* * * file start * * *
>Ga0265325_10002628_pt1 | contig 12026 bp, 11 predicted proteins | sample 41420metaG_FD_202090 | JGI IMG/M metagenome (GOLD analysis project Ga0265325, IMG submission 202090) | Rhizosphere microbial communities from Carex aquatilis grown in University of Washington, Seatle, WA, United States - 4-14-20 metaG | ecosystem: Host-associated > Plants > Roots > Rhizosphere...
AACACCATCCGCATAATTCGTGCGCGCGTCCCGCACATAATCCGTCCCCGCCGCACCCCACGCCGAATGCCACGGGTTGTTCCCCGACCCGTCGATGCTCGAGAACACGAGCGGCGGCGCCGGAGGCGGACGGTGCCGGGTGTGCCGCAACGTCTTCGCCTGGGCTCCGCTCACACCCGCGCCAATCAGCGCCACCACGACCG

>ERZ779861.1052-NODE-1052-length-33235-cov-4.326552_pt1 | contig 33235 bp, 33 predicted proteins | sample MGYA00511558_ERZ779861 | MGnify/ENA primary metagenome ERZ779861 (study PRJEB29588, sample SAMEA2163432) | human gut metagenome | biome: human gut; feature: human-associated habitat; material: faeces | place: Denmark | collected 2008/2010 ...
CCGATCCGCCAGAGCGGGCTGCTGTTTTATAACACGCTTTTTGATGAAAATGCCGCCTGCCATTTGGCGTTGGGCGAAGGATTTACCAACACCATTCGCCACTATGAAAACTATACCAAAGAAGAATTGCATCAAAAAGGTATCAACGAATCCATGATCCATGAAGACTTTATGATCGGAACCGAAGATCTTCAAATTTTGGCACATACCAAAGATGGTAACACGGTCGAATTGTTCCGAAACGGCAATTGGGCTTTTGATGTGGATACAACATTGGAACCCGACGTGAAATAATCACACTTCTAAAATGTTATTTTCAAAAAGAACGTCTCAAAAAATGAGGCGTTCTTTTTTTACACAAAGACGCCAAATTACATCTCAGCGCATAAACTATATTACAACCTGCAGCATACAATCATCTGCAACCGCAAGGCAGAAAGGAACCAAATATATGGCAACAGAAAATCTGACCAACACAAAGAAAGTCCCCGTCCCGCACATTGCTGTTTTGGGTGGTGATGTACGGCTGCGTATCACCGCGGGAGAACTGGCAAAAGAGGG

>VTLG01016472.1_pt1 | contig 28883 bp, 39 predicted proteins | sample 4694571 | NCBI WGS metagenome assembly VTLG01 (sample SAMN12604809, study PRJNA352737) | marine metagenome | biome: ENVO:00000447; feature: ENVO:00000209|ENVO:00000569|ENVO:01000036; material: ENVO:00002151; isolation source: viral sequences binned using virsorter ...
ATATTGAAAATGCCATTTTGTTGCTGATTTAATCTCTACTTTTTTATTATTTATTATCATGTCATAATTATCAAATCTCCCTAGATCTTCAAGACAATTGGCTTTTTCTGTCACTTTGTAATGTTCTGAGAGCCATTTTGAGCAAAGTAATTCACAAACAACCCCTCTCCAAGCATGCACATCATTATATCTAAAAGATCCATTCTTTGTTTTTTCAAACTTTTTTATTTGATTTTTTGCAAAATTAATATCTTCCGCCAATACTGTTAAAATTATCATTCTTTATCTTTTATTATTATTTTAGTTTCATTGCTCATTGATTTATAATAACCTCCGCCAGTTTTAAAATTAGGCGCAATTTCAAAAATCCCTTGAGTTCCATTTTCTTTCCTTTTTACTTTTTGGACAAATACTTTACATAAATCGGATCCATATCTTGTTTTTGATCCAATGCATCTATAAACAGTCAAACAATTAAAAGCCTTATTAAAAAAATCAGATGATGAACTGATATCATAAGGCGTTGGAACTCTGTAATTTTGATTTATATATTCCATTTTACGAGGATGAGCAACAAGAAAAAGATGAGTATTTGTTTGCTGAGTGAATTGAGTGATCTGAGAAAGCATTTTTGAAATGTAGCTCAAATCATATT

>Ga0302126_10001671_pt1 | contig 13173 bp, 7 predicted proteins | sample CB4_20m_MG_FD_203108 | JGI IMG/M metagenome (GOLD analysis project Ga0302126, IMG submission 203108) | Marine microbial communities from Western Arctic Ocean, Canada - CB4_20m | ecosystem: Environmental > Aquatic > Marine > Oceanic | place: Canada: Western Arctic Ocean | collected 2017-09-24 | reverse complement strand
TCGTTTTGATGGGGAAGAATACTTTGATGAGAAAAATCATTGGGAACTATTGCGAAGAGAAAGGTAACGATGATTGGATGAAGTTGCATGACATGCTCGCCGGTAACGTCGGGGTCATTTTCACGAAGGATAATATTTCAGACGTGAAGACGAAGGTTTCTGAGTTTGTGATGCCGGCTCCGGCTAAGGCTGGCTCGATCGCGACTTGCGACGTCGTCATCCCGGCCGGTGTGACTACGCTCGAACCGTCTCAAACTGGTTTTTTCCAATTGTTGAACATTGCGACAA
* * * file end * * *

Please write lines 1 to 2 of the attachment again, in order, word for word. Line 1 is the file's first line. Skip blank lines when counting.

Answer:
>Ga0265325_10002628_pt1 | contig 12026 bp, 11 predicted proteins | sample 41420metaG_FD_202090 | JGI IMG/M metagenome (GOLD analysis project Ga0265325, IMG submission 202090) | Rhizosphere microbial communities from Carex aquatilis grown in University of Washington, Seatle, WA, United States - 4-14-20 metaG | ecosystem: Host-associated > Plants > Roots > Rhizosphere...
AACACCATCCGCATAATTCGTGCGCGCGTCCCGCACATAATCCGTCCCCGCCGCACCCCACGCCGAATGCCACGGGTTGTTCCCCGACCCGTCGATGCTCGAGAACACGAGCGGCGGCGCCGGAGGCGGACGGTGCCGGGTGTGCCGCAACGTCTTCGCCTGGGCTCCGCTCACACCCGCGCCAATCAGCGCCACCACGACCG